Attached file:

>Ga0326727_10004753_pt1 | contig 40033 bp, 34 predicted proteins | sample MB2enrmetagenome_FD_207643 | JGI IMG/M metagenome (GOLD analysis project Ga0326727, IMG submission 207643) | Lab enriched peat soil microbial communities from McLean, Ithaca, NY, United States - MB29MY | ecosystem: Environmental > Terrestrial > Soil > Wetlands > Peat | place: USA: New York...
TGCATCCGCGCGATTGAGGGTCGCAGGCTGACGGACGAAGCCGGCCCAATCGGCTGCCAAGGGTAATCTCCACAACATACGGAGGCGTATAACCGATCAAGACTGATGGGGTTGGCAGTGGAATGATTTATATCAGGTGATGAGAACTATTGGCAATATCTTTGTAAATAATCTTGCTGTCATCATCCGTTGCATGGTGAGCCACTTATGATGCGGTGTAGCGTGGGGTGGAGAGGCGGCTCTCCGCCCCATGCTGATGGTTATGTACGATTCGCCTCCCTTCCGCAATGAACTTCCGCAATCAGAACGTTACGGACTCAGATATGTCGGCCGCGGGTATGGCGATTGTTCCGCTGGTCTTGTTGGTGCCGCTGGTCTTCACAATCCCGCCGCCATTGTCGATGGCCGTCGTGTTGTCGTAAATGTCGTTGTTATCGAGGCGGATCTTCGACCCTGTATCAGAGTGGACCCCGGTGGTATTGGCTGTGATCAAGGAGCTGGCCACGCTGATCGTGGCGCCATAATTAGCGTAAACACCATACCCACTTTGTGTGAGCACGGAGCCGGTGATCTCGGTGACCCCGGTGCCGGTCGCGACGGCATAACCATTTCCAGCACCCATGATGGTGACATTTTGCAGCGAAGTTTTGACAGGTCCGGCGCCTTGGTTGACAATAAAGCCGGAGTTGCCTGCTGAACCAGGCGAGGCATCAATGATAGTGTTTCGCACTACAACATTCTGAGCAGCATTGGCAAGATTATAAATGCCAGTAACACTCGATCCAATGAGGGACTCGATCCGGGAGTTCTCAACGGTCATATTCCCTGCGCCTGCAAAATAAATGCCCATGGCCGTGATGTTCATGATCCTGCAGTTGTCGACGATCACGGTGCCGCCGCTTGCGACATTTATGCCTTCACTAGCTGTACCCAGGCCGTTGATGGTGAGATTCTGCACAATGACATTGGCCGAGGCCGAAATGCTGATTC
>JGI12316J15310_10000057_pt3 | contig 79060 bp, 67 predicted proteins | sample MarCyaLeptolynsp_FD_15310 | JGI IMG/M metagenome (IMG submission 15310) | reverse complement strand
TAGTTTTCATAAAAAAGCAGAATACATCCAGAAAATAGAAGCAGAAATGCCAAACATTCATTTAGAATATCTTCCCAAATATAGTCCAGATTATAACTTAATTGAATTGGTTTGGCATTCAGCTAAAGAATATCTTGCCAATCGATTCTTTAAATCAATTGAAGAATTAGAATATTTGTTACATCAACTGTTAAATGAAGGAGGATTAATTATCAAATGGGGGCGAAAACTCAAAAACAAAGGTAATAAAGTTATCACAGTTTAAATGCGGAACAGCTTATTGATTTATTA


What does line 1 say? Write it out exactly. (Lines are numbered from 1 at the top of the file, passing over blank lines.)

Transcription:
>Ga0326727_10004753_pt1 | contig 40033 bp, 34 predicted proteins | sample MB2enrmetagenome_FD_207643 | JGI IMG/M metagenome (GOLD analysis project Ga0326727, IMG submission 207643) | Lab enriched peat soil microbial communities from McLean, Ithaca, NY, United States - MB29MY | ecosystem: Environmental > Terrestrial > Soil > Wetlands > Peat | place: USA: New York...